I think I remember, too, saying a couple of times, on the blog, that I came away from writing Animals in Translation thinking birds might just be as smart as people, or smarter. I didn't want to think that, particularly; How smart are birds, anyway? wasn't the topic of the book, which was mostly about mammals, not birds. But every time Temple told me a bird story, I would think hmmmmm.
The crow-and-the-rifle story, about a crow repeatedly taunting a rancher, has never left me.
So naturally, when I saw "Pigeons, Humans, and the Monty Hall Dilemma," I had to look.
The Monty Hall Dilemma is a probability puzzle that is notorious for eliciting suboptimal decisions from humans. A participant is given a choice from among three doors, one of which conceals a valuable prize. After an initial selection, one of the remaining, nonwinning doors is opened, and the participant is given a chance to switch to the other unopened door. The probability of winning is higher if the participant switches. Pigeons maximize their wins by switching on virtually all trials of a Monty Hall Dilemma analogue, whereas humans utilize a suboptimal strategy involving probability matching. Possible reasons for the difference between these two species’ performance are considered.No time to read or even skim --- but looking forward.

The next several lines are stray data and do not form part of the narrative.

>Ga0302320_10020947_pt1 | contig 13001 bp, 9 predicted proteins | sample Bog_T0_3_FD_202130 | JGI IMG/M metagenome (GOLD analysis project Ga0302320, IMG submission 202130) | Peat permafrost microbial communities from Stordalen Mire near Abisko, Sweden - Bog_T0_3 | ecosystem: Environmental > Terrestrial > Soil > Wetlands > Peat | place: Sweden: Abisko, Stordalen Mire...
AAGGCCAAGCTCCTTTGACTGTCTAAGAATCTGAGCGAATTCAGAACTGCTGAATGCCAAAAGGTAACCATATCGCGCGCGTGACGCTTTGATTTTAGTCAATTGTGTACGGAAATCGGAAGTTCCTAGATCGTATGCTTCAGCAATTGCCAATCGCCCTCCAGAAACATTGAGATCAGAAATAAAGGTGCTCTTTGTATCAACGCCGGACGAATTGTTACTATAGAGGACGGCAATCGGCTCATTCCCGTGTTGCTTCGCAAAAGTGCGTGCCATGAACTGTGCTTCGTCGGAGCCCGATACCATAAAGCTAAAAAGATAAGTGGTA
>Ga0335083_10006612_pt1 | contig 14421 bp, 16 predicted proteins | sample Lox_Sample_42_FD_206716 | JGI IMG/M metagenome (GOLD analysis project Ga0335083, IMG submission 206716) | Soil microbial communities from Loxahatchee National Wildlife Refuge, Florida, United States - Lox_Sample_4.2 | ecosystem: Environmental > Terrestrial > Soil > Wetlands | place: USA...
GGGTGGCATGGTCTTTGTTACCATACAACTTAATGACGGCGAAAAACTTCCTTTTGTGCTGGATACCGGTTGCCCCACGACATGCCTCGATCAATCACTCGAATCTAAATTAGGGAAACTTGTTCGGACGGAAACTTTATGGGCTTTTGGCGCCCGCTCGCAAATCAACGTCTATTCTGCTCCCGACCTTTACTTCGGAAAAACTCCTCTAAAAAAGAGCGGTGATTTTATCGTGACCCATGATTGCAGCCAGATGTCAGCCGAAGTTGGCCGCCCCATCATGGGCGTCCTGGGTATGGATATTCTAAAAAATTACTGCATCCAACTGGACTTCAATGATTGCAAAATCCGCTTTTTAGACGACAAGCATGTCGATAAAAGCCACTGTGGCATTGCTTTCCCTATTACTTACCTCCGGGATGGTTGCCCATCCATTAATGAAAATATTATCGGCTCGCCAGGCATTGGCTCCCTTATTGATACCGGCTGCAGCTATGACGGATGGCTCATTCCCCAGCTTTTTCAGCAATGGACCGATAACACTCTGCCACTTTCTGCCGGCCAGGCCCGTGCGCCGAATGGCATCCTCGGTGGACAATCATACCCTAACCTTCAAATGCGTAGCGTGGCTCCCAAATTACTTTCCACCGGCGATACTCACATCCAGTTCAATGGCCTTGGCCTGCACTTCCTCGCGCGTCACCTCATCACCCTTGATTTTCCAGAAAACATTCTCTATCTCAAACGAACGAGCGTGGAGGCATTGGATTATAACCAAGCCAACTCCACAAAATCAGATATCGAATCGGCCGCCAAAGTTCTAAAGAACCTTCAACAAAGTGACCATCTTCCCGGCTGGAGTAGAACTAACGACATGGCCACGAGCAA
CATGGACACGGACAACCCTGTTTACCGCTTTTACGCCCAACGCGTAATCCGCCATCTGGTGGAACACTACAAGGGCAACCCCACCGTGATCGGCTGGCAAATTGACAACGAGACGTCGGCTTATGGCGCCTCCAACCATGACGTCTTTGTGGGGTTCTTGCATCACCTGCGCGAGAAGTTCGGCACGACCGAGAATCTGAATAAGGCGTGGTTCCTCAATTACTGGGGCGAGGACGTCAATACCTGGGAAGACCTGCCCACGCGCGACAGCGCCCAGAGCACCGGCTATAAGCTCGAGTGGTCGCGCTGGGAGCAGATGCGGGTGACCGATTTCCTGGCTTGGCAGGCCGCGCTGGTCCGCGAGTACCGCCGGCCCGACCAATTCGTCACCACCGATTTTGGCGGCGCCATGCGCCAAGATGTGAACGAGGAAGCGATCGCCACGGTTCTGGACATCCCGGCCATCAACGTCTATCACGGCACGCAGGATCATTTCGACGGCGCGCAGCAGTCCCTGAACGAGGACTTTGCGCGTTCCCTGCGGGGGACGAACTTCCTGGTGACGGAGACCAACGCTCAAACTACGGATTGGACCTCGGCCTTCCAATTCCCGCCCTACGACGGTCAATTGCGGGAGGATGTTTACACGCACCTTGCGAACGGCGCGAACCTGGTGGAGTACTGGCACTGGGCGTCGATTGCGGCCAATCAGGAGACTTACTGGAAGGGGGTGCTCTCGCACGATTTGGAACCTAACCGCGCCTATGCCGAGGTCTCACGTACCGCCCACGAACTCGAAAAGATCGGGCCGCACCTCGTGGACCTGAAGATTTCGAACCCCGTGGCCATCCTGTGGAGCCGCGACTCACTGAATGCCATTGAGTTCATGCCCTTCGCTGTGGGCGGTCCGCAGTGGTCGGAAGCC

Pigeons, Humans, and the Monty Hall Dilemma by Walter T. Herbranson Current Directions in Psychological Science 2012 21: 297